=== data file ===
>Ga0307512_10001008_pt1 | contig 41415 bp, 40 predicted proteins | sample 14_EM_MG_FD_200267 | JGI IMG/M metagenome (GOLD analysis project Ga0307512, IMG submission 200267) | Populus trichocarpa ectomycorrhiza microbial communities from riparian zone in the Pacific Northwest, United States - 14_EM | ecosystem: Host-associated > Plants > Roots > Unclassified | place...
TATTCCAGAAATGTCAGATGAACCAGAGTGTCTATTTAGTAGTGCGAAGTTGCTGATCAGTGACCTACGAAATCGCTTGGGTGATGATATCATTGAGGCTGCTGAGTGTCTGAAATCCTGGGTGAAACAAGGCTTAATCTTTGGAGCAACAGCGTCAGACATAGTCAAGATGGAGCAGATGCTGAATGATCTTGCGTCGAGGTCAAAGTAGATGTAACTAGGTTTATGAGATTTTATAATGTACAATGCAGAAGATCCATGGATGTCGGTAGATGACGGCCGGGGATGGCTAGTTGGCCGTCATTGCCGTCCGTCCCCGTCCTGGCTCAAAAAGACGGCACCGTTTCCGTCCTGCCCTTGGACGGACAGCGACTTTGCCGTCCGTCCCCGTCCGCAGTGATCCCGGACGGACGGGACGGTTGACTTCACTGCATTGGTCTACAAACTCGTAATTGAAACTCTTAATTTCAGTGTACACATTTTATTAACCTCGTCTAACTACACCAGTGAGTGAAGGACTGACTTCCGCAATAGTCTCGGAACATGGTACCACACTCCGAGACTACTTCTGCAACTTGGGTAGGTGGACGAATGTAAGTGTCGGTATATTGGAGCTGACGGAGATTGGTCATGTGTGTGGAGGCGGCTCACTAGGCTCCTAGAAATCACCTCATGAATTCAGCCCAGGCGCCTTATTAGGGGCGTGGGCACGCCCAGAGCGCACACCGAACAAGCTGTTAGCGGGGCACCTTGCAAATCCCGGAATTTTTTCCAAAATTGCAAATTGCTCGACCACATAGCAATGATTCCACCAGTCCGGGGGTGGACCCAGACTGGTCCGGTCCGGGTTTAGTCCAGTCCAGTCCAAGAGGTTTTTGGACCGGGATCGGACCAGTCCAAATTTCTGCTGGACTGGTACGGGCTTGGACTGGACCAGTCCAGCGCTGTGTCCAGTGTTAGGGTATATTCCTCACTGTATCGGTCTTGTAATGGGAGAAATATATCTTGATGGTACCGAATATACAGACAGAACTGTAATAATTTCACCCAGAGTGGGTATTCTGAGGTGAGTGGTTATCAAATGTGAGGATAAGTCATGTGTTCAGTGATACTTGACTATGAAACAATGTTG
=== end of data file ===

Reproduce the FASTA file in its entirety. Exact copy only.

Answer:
>Ga0307512_10001008_pt1 | contig 41415 bp, 40 predicted proteins | sample 14_EM_MG_FD_200267 | JGI IMG/M metagenome (GOLD analysis project Ga0307512, IMG submission 200267) | Populus trichocarpa ectomycorrhiza microbial communities from riparian zone in the Pacific Northwest, United States - 14_EM | ecosystem: Host-associated > Plants > Roots > Unclassified | place...
TATTCCAGAAATGTCAGATGAACCAGAGTGTCTATTTAGTAGTGCGAAGTTGCTGATCAGTGACCTACGAAATCGCTTGGGTGATGATATCATTGAGGCTGCTGAGTGTCTGAAATCCTGGGTGAAACAAGGCTTAATCTTTGGAGCAACAGCGTCAGACATAGTCAAGATGGAGCAGATGCTGAATGATCTTGCGTCGAGGTCAAAGTAGATGTAACTAGGTTTATGAGATTTTATAATGTACAATGCAGAAGATCCATGGATGTCGGTAGATGACGGCCGGGGATGGCTAGTTGGCCGTCATTGCCGTCCGTCCCCGTCCTGGCTCAAAAAGACGGCACCGTTTCCGTCCTGCCCTTGGACGGACAGCGACTTTGCCGTCCGTCCCCGTCCGCAGTGATCCCGGACGGACGGGACGGTTGACTTCACTGCATTGGTCTACAAACTCGTAATTGAAACTCTTAATTTCAGTGTACACATTTTATTAACCTCGTCTAACTACACCAGTGAGTGAAGGACTGACTTCCGCAATAGTCTCGGAACATGGTACCACACTCCGAGACTACTTCTGCAACTTGGGTAGGTGGACGAATGTAAGTGTCGGTATATTGGAGCTGACGGAGATTGGTCATGTGTGTGGAGGCGGCTCACTAGGCTCCTAGAAATCACCTCATGAATTCAGCCCAGGCGCCTTATTAGGGGCGTGGGCACGCCCAGAGCGCACACCGAACAAGCTGTTAGCGGGGCACCTTGCAAATCCCGGAATTTTTTCCAAAATTGCAAATTGCTCGACCACATAGCAATGATTCCACCAGTCCGGGGGTGGACCCAGACTGGTCCGGTCCGGGTTTAGTCCAGTCCAGTCCAAGAGGTTTTTGGACCGGGATCGGACCAGTCCAAATTTCTGCTGGACTGGTACGGGCTTGGACTGGACCAGTCCAGCGCTGTGTCCAGTGTTAGGGTATATTCCTCACTGTATCGGTCTTGTAATGGGAGAAATATATCTTGATGGTACCGAATATACAGACAGAACTGTAATAATTTCACCCAGAGTGGGTATTCTGAGGTGAGTGGTTATCAAATGTGAGGATAAGTCATGTGTTCAGTGATACTTGACTATGAAACAATGTTG